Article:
Frequency Bands and Applications

The textbook definition of a frequency band is an interval in the frequency domain, delimited by a lower frequency and upper frequency. The International Telecommunication Union has assigned designations to these intervals.


Beginning with the lowest and ending with the highest, we will enumerate the ITU-designated frequency bands and provide examples of their corresponding applications.


Firstly, the Extremely Low Frequency (ELF) band is ideal for underwater communication. Transmitters in the 22 Hz range of this band are useful in pigging, also known as pipeline transportation. The Super Low Frequency (SLF) band is also suitable for submarine communication.
The waves within Ultra Low Frequency (ULF) band are able to penetrate through dirt and rock. Through-the-earth signal transmission is especially useful in secure communications, making it suitable for military applications. TTE is also used in mining. Similarly, the Very Low Frequency (VLF) band can also penetrate dirt and rock for some distance. Thus, geophysicists use VLF-electromagnetic receivers to measure conductivity in the near surface of the earth. VLF frequencies benefit from their long range and stable phase characteristics, allowing them to be quite versatile. Like ELF and SLF, VLF can also penetrate seawater to some extent; the military can use VLF to communicate with submarines near the surface of the water. Historically, VLF has been used for navigation beacons.
The Low Frequency (LF) band is mostly used for AM broadcasting in Europe as well as in areas of Northern Africa and Asia. Similar to VLF, LF can also be used for navigational radio beacons. It can also be used for maritime ship-to-shore communication, as well as transoceanic air traffic control. Like the LF band, the Medium Frequency (MF) band is also mostly used for AM radio broadcasting.
The High Frequency (HF) band is most useful in shortwave radio applications, as well as aviation air-to-ground communications. Dipole antennas, such as the Yagi, quad, and log-periodic antennas, operate within the higher frequencies of the HF band. Because its wavelengths range from one to ten decametres (10 to 100 meters), the HF band is also known as the decametre band. The Very High Frequency band is suitable for similar applications as the HF band. Additionally, whereas AM radio operates within the LF and MF bands, FM radio operates within the VHF band
The Ultra High Frequency (UHF) band is perhaps most closely integrated into modern civilian life. In addition to military applications, the UHF band is used in satellite television, mobile phones, Wi-Fi, walkie-talkies, and GPS.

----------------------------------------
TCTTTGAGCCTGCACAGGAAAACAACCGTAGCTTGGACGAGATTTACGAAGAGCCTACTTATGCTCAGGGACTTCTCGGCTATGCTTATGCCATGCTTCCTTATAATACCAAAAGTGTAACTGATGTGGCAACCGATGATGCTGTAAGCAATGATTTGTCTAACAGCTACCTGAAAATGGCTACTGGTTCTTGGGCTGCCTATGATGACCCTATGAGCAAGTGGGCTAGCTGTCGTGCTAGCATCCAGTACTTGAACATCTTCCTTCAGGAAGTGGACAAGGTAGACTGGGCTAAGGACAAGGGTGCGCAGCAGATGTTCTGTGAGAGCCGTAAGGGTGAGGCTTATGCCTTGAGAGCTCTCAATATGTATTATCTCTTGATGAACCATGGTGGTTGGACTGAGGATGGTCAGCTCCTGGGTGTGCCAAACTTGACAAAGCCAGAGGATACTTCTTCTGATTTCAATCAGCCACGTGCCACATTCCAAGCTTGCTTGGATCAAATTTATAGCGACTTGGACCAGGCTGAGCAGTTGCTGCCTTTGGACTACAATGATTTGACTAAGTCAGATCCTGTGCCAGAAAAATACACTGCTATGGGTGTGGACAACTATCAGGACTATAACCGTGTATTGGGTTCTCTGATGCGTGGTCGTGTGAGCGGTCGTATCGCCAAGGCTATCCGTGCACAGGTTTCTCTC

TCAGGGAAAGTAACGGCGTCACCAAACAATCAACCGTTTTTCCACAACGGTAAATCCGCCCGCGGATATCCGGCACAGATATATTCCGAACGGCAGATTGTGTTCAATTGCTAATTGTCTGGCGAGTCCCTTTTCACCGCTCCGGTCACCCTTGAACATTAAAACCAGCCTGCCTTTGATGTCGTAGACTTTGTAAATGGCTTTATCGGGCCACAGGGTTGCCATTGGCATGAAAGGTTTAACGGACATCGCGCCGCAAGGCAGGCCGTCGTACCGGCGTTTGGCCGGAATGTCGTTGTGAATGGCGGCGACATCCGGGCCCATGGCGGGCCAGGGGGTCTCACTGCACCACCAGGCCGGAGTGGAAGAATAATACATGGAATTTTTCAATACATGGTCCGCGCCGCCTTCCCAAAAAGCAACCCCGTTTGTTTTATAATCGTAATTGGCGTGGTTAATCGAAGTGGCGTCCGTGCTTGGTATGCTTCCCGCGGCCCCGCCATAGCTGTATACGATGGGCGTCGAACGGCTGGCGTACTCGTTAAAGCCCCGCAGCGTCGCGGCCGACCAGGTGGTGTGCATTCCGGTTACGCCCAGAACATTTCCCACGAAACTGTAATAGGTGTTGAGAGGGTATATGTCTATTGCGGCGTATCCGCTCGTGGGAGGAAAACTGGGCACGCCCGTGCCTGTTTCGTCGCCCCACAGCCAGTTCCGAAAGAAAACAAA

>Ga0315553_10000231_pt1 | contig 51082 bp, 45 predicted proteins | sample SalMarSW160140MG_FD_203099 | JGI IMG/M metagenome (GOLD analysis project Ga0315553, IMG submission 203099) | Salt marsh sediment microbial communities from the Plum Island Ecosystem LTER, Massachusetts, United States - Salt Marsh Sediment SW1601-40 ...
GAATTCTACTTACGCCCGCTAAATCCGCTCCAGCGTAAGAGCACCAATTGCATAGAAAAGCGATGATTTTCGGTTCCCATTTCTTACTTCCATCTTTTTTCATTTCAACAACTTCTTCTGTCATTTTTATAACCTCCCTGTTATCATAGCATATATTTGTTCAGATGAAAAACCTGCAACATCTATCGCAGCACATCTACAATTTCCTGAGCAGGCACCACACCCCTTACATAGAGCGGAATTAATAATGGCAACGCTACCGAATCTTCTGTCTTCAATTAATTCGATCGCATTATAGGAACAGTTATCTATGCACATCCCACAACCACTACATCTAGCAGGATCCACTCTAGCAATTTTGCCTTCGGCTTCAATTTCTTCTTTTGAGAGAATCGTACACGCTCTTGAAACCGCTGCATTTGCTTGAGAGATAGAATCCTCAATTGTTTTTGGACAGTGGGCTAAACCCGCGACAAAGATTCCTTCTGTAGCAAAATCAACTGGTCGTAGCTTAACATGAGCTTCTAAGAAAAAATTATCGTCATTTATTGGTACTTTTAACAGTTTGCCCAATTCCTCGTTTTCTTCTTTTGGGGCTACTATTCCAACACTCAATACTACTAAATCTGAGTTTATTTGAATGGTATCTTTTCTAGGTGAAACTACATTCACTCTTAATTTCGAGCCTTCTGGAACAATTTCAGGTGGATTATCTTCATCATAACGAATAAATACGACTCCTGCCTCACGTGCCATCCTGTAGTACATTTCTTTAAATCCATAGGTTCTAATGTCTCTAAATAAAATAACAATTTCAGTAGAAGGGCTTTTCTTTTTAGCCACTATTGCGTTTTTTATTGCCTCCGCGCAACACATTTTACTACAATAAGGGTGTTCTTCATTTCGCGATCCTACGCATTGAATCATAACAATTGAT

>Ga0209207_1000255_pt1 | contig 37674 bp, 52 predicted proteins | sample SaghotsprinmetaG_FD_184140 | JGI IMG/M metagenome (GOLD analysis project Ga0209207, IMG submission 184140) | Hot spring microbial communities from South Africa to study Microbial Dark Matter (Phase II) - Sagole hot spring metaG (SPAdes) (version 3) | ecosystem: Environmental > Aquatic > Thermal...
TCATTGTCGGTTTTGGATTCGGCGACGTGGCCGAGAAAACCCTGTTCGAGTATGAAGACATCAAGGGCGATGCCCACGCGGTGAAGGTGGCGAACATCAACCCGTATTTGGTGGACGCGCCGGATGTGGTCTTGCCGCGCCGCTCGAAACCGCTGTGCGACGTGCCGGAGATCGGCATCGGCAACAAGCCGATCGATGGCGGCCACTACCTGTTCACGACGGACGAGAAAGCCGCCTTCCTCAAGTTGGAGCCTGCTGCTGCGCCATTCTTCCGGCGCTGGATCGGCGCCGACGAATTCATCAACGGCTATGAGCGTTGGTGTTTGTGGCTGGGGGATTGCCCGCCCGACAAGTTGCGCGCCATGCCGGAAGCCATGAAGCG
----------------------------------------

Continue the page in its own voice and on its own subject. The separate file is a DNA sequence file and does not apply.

Falling within the microwave band, the Super High Frequency (SHF) band is also optimized for wireless communications. Because the relatively smaller wavelengths of microwaves allow them to be directed in narrow beams, the SHF band is optimal for point-to-point communication using parabolic dishes and horn antennas, for example. Patch antennas typically operate within the SHF band as well. Aside from microwave heating, the SHF band is optimal for satellite links and radar transmitters. The SHF band is also known as the centimetre band because its wavelengths range from one to ten centimeres.
Lastly, the Extremely High Frequency (EHF) band is the highest band on our list. It is also known as the millimetre band, because its wavelengths measure between one to ten millimetres. Because its radio waves are able to be absorbed by the gases in the atmosphere, they only have a short range and can only be used for terrestrial communication over about a kilometer. While certain frequency ranges near the bottom of the band are currently used in 5G cellphone networks, the EHF band is most commonly used in astronomy and remote sensing.
Frequency Band Name Acronym Frequency Range Wavelength (Meters)
Extremely Low Frequency ELF 3 to 30 Hz 10,000 to 100,000 km
Super Low Frequency SLF 30 to 300 Hz 1,000 to  10,000 km
Ultra Low Frequency ULF 300 to 3000 Hz 100 to 1,000 km
Very Low Frequency VLF 3 to 30 kHz 10 to 100 km
Low Frequency LF 30 to 300 kHz 1 to 10 km
Medium Frequency MF 300 to 3000 kHz 100  to 1,000 m
High Frequency HF 3 to 30 MHz 10 to 100 m
Very High Frequency VHF 30 to 300 MHz 1 to 10 m
Ultra High Frequency UHF 300 to 3000 MHz 10 to 100 cm
Super High Frequency SHF 3 to 30 GHz 1 to 10 cm
Extremely High Frequency EHF 30 to 300 GHz 1 to 10 mm